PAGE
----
Wednesday, August 17

The White House works hard amid multiple crises on Labor Day


(CNN) — There is no rest for a White House under pressure this Labor Day as President Joe Biden addresses the health, economic and legislative challenges that deepened under his tenure and are beginning to erode his political position.

A worsening covid-19 pandemic, with added concern of the delta variant’s impact on children, fallout from Afghanistan’s chaotic pullout, and new concerns about job growth weighing on the administration after a difficult summer . New complications over the approval of the president’s extensive infrastructure and social program, and a shocking move by Texas to nothing more and nothing less than outlawing abortion are exacerbating an extraordinary menu of crises.

On Afghanistan and the issue of covid-19 booster vaccines, there are indications that the administration’s previously stable contact has been less certain. As the delta variant sweeps across the country and after a pullout from Afghanistan in which Biden appeared at times less than sincere and willing to pass the buck, the president’s popularity has begun to plummet. In the latest NPR / PBS NewsHour / Marist poll released last week, his approval rating fell to 43%, the lowest of his presidency so far and 6 percentage points lower than in July.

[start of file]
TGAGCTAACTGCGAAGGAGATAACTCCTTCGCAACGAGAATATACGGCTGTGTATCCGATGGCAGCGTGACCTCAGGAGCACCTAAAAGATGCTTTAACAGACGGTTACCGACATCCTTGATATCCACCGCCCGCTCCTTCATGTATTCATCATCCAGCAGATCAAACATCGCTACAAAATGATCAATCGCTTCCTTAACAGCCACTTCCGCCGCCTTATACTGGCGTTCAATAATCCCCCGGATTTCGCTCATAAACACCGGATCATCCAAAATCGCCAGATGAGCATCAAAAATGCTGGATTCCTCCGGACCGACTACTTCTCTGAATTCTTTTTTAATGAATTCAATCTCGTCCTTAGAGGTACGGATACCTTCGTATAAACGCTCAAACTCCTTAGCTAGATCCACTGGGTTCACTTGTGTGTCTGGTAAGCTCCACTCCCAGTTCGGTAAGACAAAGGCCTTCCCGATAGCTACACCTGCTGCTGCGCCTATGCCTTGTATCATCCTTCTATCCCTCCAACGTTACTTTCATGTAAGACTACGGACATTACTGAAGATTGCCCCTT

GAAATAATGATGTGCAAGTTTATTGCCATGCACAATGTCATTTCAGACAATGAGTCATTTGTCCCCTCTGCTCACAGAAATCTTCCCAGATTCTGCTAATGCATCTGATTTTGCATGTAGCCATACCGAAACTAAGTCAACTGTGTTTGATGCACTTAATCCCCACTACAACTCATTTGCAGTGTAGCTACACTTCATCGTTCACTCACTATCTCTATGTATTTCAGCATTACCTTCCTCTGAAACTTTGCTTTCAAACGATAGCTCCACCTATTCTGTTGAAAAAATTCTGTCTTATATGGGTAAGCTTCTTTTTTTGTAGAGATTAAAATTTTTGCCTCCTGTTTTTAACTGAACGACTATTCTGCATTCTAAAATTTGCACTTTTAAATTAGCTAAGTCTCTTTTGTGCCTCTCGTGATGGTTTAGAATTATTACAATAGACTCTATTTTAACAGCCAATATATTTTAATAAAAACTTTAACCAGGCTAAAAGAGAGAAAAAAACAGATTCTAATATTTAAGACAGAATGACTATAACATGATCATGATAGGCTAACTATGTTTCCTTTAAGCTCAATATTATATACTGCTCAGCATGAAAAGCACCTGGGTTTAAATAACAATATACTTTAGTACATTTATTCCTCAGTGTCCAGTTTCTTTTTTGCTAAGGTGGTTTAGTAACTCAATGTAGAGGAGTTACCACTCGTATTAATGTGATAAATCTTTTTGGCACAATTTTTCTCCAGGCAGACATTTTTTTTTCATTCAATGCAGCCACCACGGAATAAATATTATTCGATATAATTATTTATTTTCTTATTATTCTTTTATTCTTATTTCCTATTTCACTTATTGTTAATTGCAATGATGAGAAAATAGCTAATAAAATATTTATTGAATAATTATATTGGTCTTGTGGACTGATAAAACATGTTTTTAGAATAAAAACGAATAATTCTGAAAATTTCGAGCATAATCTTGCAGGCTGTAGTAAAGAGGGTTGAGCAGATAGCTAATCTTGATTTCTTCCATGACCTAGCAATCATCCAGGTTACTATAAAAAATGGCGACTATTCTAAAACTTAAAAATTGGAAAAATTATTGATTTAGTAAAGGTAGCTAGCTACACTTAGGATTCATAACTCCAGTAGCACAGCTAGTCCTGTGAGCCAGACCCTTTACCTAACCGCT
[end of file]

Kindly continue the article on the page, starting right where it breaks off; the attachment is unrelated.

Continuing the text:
Presidents’ ratings often fluctuate. But staying in healthy territory is critical for Biden and his Democratic Party ahead of next year’s midterm elections that will decide whether his presidency is limited by Republican majorities in the second half of his term. The new decline in his position suggests that the Republican Party, which has struggled to hurt Biden’s presidency so far, may be gaining some traction. Or, possibly, the relentless crises of the past few months may now be catching up with Biden.

A difficult autumn is coming in the fight against covid-19

As the president spent months pleading with Americans to take advantage of free and safe vaccines to protect themselves, the new wave of COVID-19 cases – now reaching more than 150,000 new infections a day and more than 1,000 deaths – did not it’s the president’s fault. But whoever is in charge inevitably takes the blame when things go wrong. And the president declared that the pandemic was over during his July 4 celebration at the White House. The last issue concerns the timing of booster shots for two-dose vaccine regimens. The White House originally announced that the boosters would be available starting the week of September 20 for people who received either of the mRNA vaccines made by Pfizer / BioNTech or Moderna. But top health officials warned that more time could be needed for the investigation.